A panel of brokers from across the country shared views on market changes and their expectations. For one, this spring season won’t be a usual one.
MADISON, N.J. – A recent roundtable discussion with several Better Homes and Gardens Real Estate (BHGRE) brokers across the country revealed that historic seasonality patterns have been affected by today’s market conditions – most notably, record low inventory levels.
“As we enter the third spring selling season since COVID-19 emerged, the BHGRE brand wanted to explore what our affiliates were experiencing in different parts of the country,” says Sherry Chris, president & CEO, BHGRE. “The broker panel observed that strict seasonality is seeing signs of change. However, it is important to understand all of the underlying factors contributing to this significant shift in real estate market dynamics. What is clear is that a lack of inventory stemming from stalled new development is setting the industry up for continued disruption. Identifying and overcoming barriers to building new homes will be critical in meeting the incredible demand for housing that now exists in our country.”
The timing of the spring selling season varies by region. In Northern New England, the spring selling season typically kicks off in March, but with only 30 days of supply, there aren’t enough homes to create a seasonal sales “spike” this year. People also appear to be waiting out January and February to see COVID-19 cases go down to reduce potential exposure.
In Portland, Oregon, spring selling season usually starts at the beginning of the year, although the omicron variant surge stalled it this year. Brokers are seeing some traces of seasonality, but it’s not full-blown. People will move as soon as the opportunity presents itself, which means for sellers, there’s never a bad time to sell anymore.
“With just one week of inventory, an uptick in seasonal activity is not possible here in Portland,” said broker Danielle Bade. “Homes sell as soon as they come on the market. People aren’t waiting for a traditional season to enter the market.”
According to the brokers in Northern New England, prices are still considered moderate compared to urban areas. In Lehigh Valley, Pa., which sits between New York City and Philadelphia, home prices are lower compared to the major cities. In Northern California, prices are flattening out somewhat but still higher than expected due to low inventory. In Portland, prices aren’t expected to come down this year.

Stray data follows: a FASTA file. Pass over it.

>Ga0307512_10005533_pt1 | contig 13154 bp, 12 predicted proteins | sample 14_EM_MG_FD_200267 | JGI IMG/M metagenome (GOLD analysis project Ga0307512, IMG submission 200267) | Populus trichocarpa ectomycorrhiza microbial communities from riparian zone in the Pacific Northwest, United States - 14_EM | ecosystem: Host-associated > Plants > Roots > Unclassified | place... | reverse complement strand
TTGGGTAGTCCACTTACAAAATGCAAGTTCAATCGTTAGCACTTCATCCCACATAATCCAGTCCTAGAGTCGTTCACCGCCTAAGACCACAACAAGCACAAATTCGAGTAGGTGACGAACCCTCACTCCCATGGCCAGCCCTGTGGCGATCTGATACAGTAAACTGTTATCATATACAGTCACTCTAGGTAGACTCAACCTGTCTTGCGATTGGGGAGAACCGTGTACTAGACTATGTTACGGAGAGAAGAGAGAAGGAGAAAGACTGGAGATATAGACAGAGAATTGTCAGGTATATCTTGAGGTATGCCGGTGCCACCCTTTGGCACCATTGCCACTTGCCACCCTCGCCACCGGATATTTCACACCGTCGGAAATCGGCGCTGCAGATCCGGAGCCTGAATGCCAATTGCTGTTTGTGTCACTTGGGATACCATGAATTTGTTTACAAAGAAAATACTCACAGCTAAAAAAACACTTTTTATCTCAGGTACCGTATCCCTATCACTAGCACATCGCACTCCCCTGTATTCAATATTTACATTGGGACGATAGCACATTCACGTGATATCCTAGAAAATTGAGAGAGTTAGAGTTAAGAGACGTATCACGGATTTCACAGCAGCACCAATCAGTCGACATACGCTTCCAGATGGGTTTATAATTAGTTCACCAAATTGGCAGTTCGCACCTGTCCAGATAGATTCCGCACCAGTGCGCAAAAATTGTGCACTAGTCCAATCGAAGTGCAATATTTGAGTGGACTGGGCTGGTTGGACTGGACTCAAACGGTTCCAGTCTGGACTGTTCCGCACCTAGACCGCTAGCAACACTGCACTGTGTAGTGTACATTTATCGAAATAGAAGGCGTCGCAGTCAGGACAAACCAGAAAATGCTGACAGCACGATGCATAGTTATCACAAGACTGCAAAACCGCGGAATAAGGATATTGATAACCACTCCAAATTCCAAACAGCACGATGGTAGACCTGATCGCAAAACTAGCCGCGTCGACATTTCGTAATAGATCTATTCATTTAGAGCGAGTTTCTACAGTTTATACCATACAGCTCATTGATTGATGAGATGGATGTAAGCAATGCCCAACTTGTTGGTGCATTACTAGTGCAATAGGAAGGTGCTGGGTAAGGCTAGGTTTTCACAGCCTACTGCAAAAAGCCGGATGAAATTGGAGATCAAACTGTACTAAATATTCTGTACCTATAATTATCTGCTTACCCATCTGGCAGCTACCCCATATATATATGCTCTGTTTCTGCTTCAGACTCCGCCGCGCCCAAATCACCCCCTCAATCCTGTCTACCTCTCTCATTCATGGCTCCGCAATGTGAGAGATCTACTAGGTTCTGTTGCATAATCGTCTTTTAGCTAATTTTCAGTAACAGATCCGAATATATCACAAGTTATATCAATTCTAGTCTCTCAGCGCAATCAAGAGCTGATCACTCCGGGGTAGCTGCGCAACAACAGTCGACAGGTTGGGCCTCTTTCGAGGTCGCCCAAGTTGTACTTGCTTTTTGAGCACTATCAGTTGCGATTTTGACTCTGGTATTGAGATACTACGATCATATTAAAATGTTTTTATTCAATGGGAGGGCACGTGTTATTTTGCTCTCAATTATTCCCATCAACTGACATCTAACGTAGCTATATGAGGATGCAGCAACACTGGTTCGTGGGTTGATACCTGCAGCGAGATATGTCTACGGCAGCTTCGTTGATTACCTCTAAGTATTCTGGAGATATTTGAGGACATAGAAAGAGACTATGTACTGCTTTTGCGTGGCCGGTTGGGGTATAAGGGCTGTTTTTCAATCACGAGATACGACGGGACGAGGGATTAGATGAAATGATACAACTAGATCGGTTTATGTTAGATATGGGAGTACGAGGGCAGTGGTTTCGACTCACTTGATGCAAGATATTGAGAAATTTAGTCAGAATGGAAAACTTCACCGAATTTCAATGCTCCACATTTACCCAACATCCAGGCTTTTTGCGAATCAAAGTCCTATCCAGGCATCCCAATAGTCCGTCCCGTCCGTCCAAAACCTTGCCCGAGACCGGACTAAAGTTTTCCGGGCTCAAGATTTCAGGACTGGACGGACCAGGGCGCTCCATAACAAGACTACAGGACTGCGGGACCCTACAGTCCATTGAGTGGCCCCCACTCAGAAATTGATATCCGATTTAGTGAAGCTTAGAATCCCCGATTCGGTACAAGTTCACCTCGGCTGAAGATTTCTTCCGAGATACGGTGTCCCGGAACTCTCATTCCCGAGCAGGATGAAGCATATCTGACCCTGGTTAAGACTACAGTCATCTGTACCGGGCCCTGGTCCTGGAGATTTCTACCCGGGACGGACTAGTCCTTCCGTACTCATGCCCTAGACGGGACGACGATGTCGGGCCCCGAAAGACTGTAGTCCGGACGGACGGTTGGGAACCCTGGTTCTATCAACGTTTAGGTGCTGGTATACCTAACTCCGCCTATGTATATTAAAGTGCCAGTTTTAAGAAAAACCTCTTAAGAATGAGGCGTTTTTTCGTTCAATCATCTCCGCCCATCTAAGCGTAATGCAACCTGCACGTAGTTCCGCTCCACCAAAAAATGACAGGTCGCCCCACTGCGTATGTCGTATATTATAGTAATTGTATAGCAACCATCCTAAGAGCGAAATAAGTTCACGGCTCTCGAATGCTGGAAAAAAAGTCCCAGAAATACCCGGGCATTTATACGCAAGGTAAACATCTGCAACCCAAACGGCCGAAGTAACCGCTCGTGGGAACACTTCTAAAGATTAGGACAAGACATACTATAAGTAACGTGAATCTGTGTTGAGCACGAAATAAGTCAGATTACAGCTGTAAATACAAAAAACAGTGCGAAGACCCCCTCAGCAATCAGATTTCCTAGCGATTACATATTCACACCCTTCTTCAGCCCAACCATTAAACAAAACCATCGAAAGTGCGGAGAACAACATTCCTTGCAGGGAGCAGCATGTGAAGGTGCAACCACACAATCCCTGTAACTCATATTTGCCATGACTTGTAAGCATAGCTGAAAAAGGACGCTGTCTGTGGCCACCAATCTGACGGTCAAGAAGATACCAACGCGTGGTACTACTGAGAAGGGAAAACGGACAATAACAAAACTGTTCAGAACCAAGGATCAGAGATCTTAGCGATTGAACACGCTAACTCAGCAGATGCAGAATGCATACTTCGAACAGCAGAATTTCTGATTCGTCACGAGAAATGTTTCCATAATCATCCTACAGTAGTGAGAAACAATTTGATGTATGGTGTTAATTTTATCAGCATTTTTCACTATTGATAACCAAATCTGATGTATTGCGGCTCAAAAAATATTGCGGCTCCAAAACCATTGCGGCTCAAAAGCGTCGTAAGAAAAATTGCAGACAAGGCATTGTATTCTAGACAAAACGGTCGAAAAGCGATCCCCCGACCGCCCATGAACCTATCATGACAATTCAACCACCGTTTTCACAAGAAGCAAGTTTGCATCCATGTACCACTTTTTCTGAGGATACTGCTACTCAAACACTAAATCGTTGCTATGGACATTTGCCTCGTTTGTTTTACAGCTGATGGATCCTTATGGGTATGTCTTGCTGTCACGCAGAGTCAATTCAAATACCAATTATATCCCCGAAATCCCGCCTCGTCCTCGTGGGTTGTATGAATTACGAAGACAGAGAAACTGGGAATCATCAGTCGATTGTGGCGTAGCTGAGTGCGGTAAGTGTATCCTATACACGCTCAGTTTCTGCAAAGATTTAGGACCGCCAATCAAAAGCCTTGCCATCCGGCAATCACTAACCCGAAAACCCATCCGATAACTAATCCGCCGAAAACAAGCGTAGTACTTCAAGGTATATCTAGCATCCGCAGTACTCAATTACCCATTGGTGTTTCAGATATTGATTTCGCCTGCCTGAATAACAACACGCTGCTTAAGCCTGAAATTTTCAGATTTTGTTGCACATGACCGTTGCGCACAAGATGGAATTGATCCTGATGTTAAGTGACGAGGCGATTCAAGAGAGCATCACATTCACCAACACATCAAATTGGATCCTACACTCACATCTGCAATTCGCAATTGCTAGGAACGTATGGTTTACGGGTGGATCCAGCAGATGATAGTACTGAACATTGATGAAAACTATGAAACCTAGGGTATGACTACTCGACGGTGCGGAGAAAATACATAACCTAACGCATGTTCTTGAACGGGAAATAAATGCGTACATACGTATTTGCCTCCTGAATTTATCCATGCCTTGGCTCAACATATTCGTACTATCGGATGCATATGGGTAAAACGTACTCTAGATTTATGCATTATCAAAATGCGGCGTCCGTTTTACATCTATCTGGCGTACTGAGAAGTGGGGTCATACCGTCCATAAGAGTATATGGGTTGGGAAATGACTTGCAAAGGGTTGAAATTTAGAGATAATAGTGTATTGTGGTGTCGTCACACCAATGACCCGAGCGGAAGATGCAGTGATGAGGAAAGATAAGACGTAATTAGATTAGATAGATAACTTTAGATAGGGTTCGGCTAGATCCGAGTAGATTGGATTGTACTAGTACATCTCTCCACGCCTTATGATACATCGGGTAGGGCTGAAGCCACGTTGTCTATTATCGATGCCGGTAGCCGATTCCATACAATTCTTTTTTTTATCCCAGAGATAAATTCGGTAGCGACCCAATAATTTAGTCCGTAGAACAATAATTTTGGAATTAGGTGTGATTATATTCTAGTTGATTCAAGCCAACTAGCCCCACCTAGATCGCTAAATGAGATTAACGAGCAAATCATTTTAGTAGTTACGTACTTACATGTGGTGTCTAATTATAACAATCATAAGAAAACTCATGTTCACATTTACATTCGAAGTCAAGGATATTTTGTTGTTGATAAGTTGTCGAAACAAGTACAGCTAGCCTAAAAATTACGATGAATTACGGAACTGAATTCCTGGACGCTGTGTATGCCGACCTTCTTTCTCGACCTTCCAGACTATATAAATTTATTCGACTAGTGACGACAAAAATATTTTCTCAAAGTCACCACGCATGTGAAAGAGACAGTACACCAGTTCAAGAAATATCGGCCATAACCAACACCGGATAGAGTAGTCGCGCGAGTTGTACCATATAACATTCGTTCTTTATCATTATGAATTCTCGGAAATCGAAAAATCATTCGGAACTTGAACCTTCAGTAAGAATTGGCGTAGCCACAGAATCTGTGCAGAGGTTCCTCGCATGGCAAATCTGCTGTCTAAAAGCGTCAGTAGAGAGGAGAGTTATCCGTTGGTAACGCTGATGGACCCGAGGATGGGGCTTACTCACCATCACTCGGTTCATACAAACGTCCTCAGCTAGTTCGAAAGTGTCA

Despite double-digit price increases, the brokers interviewed are confident this is not a real estate bubble. Appreciation rates could moderate a bit, but prices won’t come down. Panelists are staying attuned to consumer tolerance for rising prices and seller greed, which could cool the market.
“This is an entirely different dynamic from 2008, which was driven by lax lending,” said broker Chris Masiello. “This is a supply and demand issue that is being guided by demographics: millennials and baby boomers are orbiting the market for the same housing stock. These first-time homebuyers and downsizing buyers are vying for the same properties.”
“There is a potential for prices to plateau and then return to a more normal appreciation rate,” added broker Jack Gross. “We might also see buyer frustration cause people to leave the market because they are tired of not getting a home. But consumer confidence in the housing market is high, which makes them open to overpaying.”
Shifts in buyer mindsets
Brokers interviewed are seeing an increasing sense of urgency from consumers to “win” the home, bidding up the price beyond normal appreciation rates. This means they’re paying now for what a house could be worth in two years. As a result, the phrasing has changed from “I bought a home” to “I won the bid.”
Another shift: People aren’t interested in homes requiring significant sweat equity. Instead, they’re more focused on their careers.
Further, the brokers observed that living with COVID-19 has worn down the psyche. Depending on the region, consumers are either tired of the coronavirus and moving forward with plans or still in a holding pattern created by health anxiety.
“Despite home prices increasing about 30% in Central Florida, the market is not slowing down, although the lack of inventory is discouraging for buyers, particularly first-time buyers who are contending with rising rents,” said Dana Hall-Bradley, broker/owner in Celebration, Fla.
Participating brokers report that current inventory conditions are giving new meaning to the term “seller’s market.” In some cases, sellers are becoming irrational on pricing, insisting on list prices well above current market values. In other instances, sellers are getting more cautious with pricing too high. However, homes are still getting multiple offers over list price when priced right.
“For most sellers, the biggest deterrent is ‘Where will I go?’,” says broker Chris Masiello.
“We are hearing more from sellers that it’s not always about the highest price – offers with contingencies are less desirable,” said broker Danielle Bade.
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